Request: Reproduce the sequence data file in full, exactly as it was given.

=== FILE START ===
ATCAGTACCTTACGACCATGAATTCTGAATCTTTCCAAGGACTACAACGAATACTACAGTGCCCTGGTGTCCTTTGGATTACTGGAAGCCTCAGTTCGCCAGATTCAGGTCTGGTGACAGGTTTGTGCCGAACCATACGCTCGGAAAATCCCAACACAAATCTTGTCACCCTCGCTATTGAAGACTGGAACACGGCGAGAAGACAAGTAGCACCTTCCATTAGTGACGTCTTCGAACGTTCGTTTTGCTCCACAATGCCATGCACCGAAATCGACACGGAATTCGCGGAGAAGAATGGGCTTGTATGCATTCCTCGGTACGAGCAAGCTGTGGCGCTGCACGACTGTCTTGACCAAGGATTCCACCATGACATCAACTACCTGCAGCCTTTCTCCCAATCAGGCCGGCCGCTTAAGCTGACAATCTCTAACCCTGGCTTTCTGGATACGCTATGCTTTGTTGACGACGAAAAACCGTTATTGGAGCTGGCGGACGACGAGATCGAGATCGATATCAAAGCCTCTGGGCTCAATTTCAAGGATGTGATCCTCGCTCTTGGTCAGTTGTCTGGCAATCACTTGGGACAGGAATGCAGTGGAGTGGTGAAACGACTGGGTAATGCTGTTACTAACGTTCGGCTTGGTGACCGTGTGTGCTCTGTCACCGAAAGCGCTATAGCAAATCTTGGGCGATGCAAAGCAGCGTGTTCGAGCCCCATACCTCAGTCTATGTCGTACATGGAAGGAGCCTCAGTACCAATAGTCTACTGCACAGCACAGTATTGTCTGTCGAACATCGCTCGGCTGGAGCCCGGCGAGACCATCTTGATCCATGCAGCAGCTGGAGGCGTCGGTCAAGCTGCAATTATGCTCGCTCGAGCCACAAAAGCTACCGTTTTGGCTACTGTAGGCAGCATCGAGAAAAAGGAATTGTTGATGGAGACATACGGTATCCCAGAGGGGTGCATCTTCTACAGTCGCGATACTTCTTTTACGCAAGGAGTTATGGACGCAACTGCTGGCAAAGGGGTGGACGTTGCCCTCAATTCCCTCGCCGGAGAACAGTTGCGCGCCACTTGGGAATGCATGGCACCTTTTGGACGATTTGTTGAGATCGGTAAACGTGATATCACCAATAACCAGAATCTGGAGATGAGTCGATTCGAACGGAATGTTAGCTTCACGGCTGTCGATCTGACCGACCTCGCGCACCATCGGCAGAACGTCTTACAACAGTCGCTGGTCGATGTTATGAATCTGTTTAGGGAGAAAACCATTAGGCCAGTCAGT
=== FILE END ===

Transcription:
ATCAGTACCTTACGACCATGAATTCTGAATCTTTCCAAGGACTACAACGAATACTACAGTGCCCTGGTGTCCTTTGGATTACTGGAAGCCTCAGTTCGCCAGATTCAGGTCTGGTGACAGGTTTGTGCCGAACCATACGCTCGGAAAATCCCAACACAAATCTTGTCACCCTCGCTATTGAAGACTGGAACACGGCGAGAAGACAAGTAGCACCTTCCATTAGTGACGTCTTCGAACGTTCGTTTTGCTCCACAATGCCATGCACCGAAATCGACACGGAATTCGCGGAGAAGAATGGGCTTGTATGCATTCCTCGGTACGAGCAAGCTGTGGCGCTGCACGACTGTCTTGACCAAGGATTCCACCATGACATCAACTACCTGCAGCCTTTCTCCCAATCAGGCCGGCCGCTTAAGCTGACAATCTCTAACCCTGGCTTTCTGGATACGCTATGCTTTGTTGACGACGAAAAACCGTTATTGGAGCTGGCGGACGACGAGATCGAGATCGATATCAAAGCCTCTGGGCTCAATTTCAAGGATGTGATCCTCGCTCTTGGTCAGTTGTCTGGCAATCACTTGGGACAGGAATGCAGTGGAGTGGTGAAACGACTGGGTAATGCTGTTACTAACGTTCGGCTTGGTGACCGTGTGTGCTCTGTCACCGAAAGCGCTATAGCAAATCTTGGGCGATGCAAAGCAGCGTGTTCGAGCCCCATACCTCAGTCTATGTCGTACATGGAAGGAGCCTCAGTACCAATAGTCTACTGCACAGCACAGTATTGTCTGTCGAACATCGCTCGGCTGGAGCCCGGCGAGACCATCTTGATCCATGCAGCAGCTGGAGGCGTCGGTCAAGCTGCAATTATGCTCGCTCGAGCCACAAAAGCTACCGTTTTGGCTACTGTAGGCAGCATCGAGAAAAAGGAATTGTTGATGGAGACATACGGTATCCCAGAGGGGTGCATCTTCTACAGTCGCGATACTTCTTTTACGCAAGGAGTTATGGACGCAACTGCTGGCAAAGGGGTGGACGTTGCCCTCAATTCCCTCGCCGGAGAACAGTTGCGCGCCACTTGGGAATGCATGGCACCTTTTGGACGATTTGTTGAGATCGGTAAACGTGATATCACCAATAACCAGAATCTGGAGATGAGTCGATTCGAACGGAATGTTAGCTTCACGGCTGTCGATCTGACCGACCTCGCGCACCATCGGCAGAACGTCTTACAACAGTCGCTGGTCGATGTTATGAATCTGTTTAGGGAGAAAACCATTAGGCCAGTCAGT